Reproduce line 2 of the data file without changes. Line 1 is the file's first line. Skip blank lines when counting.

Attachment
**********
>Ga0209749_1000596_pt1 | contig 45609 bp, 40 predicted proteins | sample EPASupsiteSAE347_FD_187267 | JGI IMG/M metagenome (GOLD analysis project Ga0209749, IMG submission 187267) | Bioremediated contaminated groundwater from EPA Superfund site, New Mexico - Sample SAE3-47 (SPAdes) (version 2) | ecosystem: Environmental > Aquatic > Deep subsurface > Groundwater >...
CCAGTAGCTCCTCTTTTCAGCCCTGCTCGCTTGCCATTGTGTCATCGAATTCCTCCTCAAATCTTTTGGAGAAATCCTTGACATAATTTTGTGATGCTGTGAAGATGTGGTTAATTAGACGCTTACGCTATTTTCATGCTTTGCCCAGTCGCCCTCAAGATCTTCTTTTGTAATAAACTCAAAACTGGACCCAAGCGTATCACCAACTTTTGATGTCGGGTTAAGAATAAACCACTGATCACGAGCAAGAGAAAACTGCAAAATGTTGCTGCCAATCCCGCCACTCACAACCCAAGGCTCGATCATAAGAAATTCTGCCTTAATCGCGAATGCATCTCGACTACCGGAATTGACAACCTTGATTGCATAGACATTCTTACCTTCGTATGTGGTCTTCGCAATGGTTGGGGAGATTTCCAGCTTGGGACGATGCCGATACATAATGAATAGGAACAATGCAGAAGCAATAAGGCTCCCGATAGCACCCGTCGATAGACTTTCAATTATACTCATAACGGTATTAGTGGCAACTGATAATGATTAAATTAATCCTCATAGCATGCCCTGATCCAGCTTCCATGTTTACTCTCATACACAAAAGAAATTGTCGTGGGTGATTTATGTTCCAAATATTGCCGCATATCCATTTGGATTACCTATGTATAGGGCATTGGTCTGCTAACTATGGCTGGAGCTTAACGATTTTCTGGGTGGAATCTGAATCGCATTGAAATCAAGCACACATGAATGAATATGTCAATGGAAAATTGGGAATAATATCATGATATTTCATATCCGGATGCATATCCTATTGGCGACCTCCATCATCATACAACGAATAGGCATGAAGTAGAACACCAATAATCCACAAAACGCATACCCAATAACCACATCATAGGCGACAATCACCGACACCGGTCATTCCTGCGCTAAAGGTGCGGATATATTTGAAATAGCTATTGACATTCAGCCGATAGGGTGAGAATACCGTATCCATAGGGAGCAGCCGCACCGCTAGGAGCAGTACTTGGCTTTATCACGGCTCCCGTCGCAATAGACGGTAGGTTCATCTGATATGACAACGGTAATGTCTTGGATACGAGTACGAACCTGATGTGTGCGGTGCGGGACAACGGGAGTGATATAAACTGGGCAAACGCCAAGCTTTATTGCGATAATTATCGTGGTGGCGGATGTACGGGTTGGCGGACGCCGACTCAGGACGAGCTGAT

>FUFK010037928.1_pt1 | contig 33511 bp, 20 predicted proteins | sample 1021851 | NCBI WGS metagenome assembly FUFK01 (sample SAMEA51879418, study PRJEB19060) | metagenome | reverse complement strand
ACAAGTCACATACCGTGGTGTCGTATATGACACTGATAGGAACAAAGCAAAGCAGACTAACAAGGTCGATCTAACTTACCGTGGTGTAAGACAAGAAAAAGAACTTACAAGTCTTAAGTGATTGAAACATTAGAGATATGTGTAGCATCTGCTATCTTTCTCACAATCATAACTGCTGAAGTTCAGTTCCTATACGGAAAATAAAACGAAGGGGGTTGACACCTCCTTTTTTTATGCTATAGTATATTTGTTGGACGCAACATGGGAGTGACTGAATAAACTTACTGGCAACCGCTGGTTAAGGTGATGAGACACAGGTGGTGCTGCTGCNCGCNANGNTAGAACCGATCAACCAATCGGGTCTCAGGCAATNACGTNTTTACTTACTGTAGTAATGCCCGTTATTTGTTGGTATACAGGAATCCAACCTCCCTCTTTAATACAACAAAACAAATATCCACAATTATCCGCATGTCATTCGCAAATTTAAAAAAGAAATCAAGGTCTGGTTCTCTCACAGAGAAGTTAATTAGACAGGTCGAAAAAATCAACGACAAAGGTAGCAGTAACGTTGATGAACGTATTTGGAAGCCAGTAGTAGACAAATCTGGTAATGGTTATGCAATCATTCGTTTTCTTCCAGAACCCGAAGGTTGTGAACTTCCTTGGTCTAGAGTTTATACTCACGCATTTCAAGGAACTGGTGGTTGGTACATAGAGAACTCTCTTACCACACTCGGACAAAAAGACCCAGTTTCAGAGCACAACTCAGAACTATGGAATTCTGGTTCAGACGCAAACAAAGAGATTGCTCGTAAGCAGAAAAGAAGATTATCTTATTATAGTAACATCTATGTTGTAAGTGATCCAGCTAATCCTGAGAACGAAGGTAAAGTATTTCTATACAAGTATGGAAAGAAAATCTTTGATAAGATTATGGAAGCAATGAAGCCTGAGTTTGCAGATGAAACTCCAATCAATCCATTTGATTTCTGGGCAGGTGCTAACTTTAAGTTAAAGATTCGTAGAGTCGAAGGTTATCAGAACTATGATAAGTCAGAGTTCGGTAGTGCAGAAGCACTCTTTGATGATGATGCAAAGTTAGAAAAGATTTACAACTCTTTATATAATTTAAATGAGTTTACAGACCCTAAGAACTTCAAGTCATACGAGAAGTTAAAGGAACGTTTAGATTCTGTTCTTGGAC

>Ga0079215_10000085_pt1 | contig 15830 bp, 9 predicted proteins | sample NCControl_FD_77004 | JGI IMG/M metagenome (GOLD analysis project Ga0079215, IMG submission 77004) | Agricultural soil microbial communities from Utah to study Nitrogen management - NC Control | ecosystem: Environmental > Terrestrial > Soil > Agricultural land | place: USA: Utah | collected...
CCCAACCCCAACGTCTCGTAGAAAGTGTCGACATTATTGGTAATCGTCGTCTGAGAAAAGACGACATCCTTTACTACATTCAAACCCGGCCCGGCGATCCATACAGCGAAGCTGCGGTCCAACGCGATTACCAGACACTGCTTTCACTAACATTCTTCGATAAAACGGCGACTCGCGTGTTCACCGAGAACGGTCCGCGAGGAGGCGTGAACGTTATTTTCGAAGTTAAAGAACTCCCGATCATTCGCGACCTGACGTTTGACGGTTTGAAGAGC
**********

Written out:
CCAGTAGCTCCTCTTTTCAGCCCTGCTCGCTTGCCATTGTGTCATCGAATTCCTCCTCAAATCTTTTGGAGAAATCCTTGACATAATTTTGTGATGCTGTGAAGATGTGGTTAATTAGACGCTTACGCTATTTTCATGCTTTGCCCAGTCGCCCTCAAGATCTTCTTTTGTAATAAACTCAAAACTGGACCCAAGCGTATCACCAACTTTTGATGTCGGGTTAAGAATAAACCACTGATCACGAGCAAGAGAAAACTGCAAAATGTTGCTGCCAATCCCGCCACTCACAACCCAAGGCTCGATCATAAGAAATTCTGCCTTAATCGCGAATGCATCTCGACTACCGGAATTGACAACCTTGATTGCATAGACATTCTTACCTTCGTATGTGGTCTTCGCAATGGTTGGGGAGATTTCCAGCTTGGGACGATGCCGATACATAATGAATAGGAACAATGCAGAAGCAATAAGGCTCCCGATAGCACCCGTCGATAGACTTTCAATTATACTCATAACGGTATTAGTGGCAACTGATAATGATTAAATTAATCCTCATAGCATGCCCTGATCCAGCTTCCATGTTTACTCTCATACACAAAAGAAATTGTCGTGGGTGATTTATGTTCCAAATATTGCCGCATATCCATTTGGATTACCTATGTATAGGGCATTGGTCTGCTAACTATGGCTGGAGCTTAACGATTTTCTGGGTGGAATCTGAATCGCATTGAAATCAAGCACACATGAATGAATATGTCAATGGAAAATTGGGAATAATATCATGATATTTCATATCCGGATGCATATCCTATTGGCGACCTCCATCATCATACAACGAATAGGCATGAAGTAGAACACCAATAATCCACAAAACGCATACCCAATAACCACATCATAGGCGACAATCACCGACACCGGTCATTCCTGCGCTAAAGGTGCGGATATATTTGAAATAGCTATTGACATTCAGCCGATAGGGTGAGAATACCGTATCCATAGGGAGCAGCCGCACCGCTAGGAGCAGTACTTGGCTTTATCACGGCTCCCGTCGCAATAGACGGTAGGTTCATCTGATATGACAACGGTAATGTCTTGGATACGAGTACGAACCTGATGTGTGCGGTGCGGGACAACGGGAGTGATATAAACTGGGCAAACGCCAAGCTTTATTGCGATAATTATCGTGGTGGCGGATGTACGGGTTGGCGGACGCCGACTCAGGACGAGCTGAT